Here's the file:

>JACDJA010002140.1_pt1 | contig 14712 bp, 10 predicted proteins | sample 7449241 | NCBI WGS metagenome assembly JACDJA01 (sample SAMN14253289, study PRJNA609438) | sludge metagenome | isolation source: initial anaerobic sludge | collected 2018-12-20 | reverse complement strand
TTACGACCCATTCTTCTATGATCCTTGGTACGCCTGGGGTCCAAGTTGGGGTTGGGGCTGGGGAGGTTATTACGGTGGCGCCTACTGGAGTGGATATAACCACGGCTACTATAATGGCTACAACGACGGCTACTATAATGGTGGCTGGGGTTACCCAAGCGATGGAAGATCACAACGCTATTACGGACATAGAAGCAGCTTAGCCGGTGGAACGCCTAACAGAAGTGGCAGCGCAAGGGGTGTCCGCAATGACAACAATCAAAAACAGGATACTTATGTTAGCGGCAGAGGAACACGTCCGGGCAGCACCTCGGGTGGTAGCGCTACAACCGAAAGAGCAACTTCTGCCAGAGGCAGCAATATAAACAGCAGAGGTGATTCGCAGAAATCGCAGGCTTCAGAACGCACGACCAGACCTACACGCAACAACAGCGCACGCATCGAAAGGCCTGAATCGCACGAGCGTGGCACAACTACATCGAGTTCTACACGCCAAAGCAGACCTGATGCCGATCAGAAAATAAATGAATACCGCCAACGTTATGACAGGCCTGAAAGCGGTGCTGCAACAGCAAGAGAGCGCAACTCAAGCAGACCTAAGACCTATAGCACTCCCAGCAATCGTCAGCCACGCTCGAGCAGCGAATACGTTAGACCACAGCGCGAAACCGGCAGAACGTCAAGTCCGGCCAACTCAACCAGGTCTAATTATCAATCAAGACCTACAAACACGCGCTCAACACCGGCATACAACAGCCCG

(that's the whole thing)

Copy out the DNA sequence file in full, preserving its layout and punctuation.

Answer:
>JACDJA010002140.1_pt1 | contig 14712 bp, 10 predicted proteins | sample 7449241 | NCBI WGS metagenome assembly JACDJA01 (sample SAMN14253289, study PRJNA609438) | sludge metagenome | isolation source: initial anaerobic sludge | collected 2018-12-20 | reverse complement strand
TTACGACCCATTCTTCTATGATCCTTGGTACGCCTGGGGTCCAAGTTGGGGTTGGGGCTGGGGAGGTTATTACGGTGGCGCCTACTGGAGTGGATATAACCACGGCTACTATAATGGCTACAACGACGGCTACTATAATGGTGGCTGGGGTTACCCAAGCGATGGAAGATCACAACGCTATTACGGACATAGAAGCAGCTTAGCCGGTGGAACGCCTAACAGAAGTGGCAGCGCAAGGGGTGTCCGCAATGACAACAATCAAAAACAGGATACTTATGTTAGCGGCAGAGGAACACGTCCGGGCAGCACCTCGGGTGGTAGCGCTACAACCGAAAGAGCAACTTCTGCCAGAGGCAGCAATATAAACAGCAGAGGTGATTCGCAGAAATCGCAGGCTTCAGAACGCACGACCAGACCTACACGCAACAACAGCGCACGCATCGAAAGGCCTGAATCGCACGAGCGTGGCACAACTACATCGAGTTCTACACGCCAAAGCAGACCTGATGCCGATCAGAAAATAAATGAATACCGCCAACGTTATGACAGGCCTGAAAGCGGTGCTGCAACAGCAAGAGAGCGCAACTCAAGCAGACCTAAGACCTATAGCACTCCCAGCAATCGTCAGCCACGCTCGAGCAGCGAATACGTTAGACCACAGCGCGAAACCGGCAGAACGTCAAGTCCGGCCAACTCAACCAGGTCTAATTATCAATCAAGACCTACAAACACGCGCTCAACACCGGCATACAACAGCCCG